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Curfew curbs frustrating local, foreign journalists in Occupied Kashmir

ISLAMABAD: The unprecedented curfew and communication blackout in Indian Occupied Kashmir, which entered 37th day, on Tuesday (today), is frustrating local as well as international journalists in the territory.

According to Kashmir Media Service, journalists representing local and international media are dependent on the so-called Indian government’s media facilitation center in Srinagar, which has an internet, but no Wi-Fi access.

Talking to media, Ishfaq Tantry, General Secretary of Kashmir Press Club narrated difficulties to report stories from Indian occupied Kashmir under the present circumstances.

“The communications blockade has indeed adversely affected the ground reporting.

In the absence of internet and telephones, including the mobile phones, journalists are finding it difficult to verify and cross-check information,” he said.

Further, reporters are unable to get playbacks to check their edited stories or even to receive phone calls from their offices for fact checking.

“It appears that the information blockade was meant to prevent stories from Kashmir going out,” he said.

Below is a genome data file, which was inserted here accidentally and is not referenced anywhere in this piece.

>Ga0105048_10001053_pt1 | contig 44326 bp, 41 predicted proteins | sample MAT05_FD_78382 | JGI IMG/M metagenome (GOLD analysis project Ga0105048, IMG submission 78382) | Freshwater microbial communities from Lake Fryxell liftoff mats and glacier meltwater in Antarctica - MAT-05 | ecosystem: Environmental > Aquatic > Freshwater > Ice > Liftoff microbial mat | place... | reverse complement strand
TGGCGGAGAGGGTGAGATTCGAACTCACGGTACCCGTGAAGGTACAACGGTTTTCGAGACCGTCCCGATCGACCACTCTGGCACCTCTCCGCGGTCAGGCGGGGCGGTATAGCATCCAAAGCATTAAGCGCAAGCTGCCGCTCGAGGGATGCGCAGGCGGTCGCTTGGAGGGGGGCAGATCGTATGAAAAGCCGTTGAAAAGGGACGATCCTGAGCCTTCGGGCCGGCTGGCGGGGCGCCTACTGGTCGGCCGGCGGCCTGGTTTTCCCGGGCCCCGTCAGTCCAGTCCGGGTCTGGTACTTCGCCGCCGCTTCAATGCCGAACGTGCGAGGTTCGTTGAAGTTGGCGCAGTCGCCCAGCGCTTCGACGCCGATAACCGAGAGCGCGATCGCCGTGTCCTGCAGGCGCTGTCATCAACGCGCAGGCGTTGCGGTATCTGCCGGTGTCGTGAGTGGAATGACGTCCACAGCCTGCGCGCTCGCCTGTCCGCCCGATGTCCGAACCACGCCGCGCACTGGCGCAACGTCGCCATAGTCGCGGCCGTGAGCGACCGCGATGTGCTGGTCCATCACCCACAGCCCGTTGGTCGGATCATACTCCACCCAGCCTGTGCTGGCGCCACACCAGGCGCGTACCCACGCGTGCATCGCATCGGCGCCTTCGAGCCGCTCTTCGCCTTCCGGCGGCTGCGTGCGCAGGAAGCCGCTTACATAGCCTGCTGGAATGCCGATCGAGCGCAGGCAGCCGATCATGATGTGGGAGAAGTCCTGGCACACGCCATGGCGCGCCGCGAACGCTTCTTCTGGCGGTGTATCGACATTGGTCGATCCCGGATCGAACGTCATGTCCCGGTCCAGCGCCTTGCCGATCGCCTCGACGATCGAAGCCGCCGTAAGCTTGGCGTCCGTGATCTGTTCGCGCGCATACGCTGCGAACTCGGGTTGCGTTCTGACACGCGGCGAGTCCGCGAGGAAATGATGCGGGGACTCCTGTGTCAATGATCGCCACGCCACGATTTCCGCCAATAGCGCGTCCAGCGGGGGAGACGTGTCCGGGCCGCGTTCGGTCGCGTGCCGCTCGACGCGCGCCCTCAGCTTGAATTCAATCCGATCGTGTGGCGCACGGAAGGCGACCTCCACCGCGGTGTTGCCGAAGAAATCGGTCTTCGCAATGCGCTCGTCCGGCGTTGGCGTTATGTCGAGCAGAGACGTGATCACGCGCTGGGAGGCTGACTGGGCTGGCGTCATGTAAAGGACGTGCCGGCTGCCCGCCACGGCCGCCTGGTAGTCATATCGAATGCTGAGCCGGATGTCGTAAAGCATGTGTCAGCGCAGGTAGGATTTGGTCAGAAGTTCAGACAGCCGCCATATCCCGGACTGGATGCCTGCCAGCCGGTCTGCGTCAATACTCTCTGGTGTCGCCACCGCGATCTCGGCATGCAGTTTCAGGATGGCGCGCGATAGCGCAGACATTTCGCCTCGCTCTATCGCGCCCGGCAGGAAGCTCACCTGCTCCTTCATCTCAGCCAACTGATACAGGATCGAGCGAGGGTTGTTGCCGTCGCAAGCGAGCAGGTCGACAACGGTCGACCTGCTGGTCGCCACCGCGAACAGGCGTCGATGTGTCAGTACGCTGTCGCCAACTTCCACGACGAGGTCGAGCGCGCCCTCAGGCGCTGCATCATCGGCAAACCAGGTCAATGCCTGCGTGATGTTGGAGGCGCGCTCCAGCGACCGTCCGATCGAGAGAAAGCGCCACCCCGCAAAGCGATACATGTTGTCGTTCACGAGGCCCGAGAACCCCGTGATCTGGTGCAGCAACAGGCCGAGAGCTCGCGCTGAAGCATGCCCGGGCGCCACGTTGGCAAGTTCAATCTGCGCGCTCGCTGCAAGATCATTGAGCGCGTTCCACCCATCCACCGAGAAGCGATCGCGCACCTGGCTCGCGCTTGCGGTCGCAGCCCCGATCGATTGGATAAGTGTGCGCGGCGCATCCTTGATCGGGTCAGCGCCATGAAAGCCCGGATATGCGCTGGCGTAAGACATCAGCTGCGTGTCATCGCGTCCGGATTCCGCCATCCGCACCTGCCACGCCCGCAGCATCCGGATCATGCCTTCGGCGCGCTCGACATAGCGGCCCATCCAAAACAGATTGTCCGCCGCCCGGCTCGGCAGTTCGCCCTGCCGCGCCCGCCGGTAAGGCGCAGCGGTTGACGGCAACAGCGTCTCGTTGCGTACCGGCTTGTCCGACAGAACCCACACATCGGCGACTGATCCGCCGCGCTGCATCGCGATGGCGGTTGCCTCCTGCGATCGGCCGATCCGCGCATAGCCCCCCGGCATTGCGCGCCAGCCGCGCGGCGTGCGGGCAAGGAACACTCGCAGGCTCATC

An independent journalist, Safwat Zargar, said the news gathering became a major casualty in the communication blockade.

“The blockade has crippled reporters representing the print and online media outlets.

First and major casualty is the news-gathering and inability of journalists to reach to the government and their sources for confirmation,” he said.

Basharat Masood, who represents widely circulated daily the Indian Express, told that he has never experienced more difficult times for journalists as at present.

A journalist for over past 15 years, Masood described the clampdown as “unprecedented”.

“It has been an onerous task to send our stories,” he said.

Local media experiences a much more difficult situation.

As many as 180 English and Urdu daily newspapers have been publishing from Srinagar and just five of them are publishing due to restrictions and in the absence of access to the wires.

“We have reduced the number of pages to half, because we are unable to produce content for 16 pages every day,” said an editor of a leading Urdu daily, whose truncated newspaper is hitting stands.

Farooq Khan, senior photojournalist, said that in the first few days after Aug 5, he would find a messenger and send pictures through flash drives.

But most of the journalists are completely dependent on the government media center

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